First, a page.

President Barack Obama said he reached a "broad" agreement with Republicans, Tuesday, on extending the Bush tax cuts and working toward bipartisanship on the budget and national security.
With just a month to go, lawmakers have yet to agree on taxes for the upcoming year, prompting a lengthy meeting at the White House over how to move forward. This was the first meeting with the president since Republicans made sweeping wins in the midterm elections.
After the meeting, Obama stressed that a deal had not been made and disagreements remained but, the talks were still "productive."
"Having said that, we agreed that there must be some sensible common ground," Obama said.
"Today we had the beginning of a new dialogue that I hope, and I'm sure most Americans hope, will help break through the noise and produce real gains," he added.
CBN News White House Correspondent David Brody gave insight on the policies lawmakers are facing before next year, and how the new Congress will impact decisions. Click play for his comments, following John Jessup's updated report.
Also, Lew Uhler, co-author of 'Red State Uprising - How to Take Back America' talked more about government and its role in stimulating the economy. Click here for that interview.
Congressional Republicans were happy with the overall positive tone of the meeting.
"It's not usual to find ourselves in the position we'll be in in the 112th Congress," Senate Minority Leader Mitch McConnell said. "It's also important to remember some of these periods have been quite productive."
McConnell said both parties agreed to designate representatives to negotiate a compromise on the Bush tax cuts set to expire next month.
Still, defining the peoples' agenda is where the process could crumble.
"We're going to focus on creating jobs, cutting spending and reforming the way Congress does its business," said Rep. John Boehner, who will become Speaker of the House in January.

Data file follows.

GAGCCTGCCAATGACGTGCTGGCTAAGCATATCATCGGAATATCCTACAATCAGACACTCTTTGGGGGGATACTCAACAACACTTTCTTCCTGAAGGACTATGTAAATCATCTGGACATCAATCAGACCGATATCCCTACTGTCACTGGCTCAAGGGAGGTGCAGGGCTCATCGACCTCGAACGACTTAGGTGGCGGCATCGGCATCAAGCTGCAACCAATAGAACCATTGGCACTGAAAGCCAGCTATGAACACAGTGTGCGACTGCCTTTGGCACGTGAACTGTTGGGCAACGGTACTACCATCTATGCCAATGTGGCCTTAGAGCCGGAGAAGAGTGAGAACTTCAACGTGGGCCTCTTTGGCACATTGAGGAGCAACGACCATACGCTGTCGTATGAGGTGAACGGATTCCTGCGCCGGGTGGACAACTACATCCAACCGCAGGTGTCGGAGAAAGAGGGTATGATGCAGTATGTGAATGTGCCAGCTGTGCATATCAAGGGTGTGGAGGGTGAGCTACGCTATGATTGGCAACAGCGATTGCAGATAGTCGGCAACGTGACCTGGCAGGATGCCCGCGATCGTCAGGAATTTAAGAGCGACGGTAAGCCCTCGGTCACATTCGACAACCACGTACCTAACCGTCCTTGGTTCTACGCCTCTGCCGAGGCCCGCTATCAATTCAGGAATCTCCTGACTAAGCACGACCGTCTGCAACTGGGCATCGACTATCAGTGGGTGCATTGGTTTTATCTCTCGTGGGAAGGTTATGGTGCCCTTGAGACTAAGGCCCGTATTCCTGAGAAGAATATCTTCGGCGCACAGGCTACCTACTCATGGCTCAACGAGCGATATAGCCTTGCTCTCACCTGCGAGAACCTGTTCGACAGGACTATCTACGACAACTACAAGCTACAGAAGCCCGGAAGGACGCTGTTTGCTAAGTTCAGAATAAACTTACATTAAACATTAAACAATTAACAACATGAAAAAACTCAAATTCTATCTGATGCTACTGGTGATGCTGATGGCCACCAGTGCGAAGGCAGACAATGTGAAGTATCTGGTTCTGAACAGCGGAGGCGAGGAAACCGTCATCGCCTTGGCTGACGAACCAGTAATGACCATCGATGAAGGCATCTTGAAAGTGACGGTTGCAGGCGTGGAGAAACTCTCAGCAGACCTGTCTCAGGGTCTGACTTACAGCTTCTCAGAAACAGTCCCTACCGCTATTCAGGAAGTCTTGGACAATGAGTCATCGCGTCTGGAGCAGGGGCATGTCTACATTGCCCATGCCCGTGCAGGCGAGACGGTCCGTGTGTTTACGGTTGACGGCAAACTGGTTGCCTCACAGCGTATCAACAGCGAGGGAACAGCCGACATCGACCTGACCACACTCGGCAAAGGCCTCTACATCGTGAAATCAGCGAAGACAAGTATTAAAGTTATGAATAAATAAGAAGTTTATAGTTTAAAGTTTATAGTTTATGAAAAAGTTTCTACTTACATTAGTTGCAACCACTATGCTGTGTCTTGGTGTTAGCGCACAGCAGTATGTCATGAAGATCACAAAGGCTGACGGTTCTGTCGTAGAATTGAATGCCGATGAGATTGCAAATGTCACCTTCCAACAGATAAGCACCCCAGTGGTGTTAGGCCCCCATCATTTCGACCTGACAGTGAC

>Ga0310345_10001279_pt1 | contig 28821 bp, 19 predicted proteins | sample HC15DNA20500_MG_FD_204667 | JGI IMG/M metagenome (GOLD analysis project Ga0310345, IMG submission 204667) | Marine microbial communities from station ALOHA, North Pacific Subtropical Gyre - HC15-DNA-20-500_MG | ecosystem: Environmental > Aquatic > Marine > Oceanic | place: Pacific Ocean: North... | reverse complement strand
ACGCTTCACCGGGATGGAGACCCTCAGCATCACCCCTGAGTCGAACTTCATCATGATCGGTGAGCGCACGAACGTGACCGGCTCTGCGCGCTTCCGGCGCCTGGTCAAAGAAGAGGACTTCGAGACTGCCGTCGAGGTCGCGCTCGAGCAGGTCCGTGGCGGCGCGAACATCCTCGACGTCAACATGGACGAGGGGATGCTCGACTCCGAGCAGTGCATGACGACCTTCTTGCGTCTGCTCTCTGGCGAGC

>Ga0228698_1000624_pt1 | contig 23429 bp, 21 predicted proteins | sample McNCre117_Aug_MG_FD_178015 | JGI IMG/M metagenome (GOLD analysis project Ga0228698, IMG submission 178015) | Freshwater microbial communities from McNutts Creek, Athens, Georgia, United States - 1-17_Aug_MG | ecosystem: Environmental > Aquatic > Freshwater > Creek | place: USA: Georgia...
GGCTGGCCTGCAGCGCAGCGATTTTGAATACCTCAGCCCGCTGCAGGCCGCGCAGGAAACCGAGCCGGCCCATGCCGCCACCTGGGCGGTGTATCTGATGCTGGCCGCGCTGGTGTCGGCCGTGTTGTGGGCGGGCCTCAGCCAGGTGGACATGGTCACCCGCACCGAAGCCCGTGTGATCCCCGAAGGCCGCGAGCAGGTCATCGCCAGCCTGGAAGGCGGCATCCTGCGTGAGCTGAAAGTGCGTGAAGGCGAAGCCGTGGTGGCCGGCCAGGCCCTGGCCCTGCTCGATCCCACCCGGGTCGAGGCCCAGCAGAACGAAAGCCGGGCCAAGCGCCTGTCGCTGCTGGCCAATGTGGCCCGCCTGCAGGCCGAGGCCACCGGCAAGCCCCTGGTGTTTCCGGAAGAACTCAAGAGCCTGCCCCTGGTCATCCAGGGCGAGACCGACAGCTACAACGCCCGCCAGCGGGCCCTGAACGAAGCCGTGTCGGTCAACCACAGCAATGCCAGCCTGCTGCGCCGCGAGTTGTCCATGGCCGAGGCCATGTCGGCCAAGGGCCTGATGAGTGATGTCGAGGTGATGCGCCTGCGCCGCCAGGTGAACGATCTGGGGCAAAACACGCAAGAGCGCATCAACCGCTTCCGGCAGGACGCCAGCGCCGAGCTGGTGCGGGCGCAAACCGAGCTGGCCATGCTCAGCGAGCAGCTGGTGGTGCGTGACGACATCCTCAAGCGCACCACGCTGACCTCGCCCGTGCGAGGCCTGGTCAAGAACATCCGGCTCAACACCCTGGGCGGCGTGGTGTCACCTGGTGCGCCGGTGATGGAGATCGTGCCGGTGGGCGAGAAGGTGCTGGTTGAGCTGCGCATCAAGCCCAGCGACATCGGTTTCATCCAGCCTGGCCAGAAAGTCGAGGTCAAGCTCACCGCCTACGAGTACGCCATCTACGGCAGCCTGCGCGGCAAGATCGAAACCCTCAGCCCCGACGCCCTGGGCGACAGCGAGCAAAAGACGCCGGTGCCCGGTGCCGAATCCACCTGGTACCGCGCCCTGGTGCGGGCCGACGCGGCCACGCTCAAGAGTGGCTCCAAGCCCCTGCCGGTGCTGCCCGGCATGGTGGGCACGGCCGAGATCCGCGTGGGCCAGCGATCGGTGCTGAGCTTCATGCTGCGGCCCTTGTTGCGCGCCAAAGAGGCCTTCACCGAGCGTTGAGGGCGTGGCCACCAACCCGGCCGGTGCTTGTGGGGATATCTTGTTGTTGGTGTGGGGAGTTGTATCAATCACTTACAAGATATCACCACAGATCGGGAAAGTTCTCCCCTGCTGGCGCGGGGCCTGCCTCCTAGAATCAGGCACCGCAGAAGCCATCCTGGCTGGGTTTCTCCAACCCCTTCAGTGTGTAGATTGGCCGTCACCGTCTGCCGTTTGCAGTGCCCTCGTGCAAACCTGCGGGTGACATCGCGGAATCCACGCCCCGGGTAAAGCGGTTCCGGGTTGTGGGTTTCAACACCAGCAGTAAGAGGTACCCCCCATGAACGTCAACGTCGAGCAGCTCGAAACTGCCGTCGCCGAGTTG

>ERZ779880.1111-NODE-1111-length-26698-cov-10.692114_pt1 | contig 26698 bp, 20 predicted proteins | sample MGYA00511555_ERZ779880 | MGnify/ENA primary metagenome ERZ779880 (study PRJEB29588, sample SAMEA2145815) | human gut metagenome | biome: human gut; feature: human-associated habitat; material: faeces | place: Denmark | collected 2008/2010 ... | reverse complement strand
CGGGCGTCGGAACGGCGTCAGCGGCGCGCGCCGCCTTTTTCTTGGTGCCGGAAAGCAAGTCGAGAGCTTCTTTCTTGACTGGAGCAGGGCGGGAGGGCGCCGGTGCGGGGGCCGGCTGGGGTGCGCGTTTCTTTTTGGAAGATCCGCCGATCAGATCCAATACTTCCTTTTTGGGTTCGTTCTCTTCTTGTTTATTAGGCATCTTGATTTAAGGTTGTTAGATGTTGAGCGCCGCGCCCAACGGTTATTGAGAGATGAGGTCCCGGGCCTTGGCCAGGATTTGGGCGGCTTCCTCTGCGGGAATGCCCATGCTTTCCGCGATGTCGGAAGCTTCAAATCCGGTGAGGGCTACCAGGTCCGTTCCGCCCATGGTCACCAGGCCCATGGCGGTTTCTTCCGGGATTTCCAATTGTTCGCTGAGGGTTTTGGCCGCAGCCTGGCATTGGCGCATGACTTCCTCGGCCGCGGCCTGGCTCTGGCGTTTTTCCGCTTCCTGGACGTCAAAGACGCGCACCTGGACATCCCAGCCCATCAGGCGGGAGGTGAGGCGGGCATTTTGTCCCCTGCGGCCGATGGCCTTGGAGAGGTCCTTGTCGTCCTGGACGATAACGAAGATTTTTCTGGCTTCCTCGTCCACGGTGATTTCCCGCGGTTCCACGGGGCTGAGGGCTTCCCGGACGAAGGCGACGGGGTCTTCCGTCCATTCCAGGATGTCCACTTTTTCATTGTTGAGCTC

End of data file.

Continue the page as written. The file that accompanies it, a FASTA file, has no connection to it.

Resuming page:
"Spending more time [discussing] will help us find common ground," he added after the meeting.
When the GOP take control of the House, they want the first order of business to be extending the Bush-era tax cuts for all income levels.
Democrats want to limit the cuts to those making less than $250,000.
If Congress can't agree before the lame-duck session ends, it will mean an increase in taxes for every American worker.
Other important matters include:
- The ratification of a nuclear treaty with Russia.
- The extension of long-term unemployment benefits.
- The curbing the growth of the federal bureaucracy and government spending.
Those are a few of the things increasingly weighing on the minds of Americans, according to recent surveys.
A new CNBC-Associate Press poll shows nearly 2-in-1 favor cutting government services over raising taxes to ease the growing debt.
In a bid to show a willingness to cooperate, Obama announced on Monday a two-year pay freeze for all civilian federal workers. It was a move Republicans welcomed.
"My hope is that, starting today, we can begin a bipartisan conversation about our future, because we face challenges that will require the cooperation of Democrats, Republicans and
Independents," Obama said. "Everybody is going to have to cooperate."
One thing significant about Tuesday's meeting is that it marks the beginning of a new era for the Obama administration.
Many see it as a key event -- serving as an indication of how the White House and a divided Congress will interact over the next two years.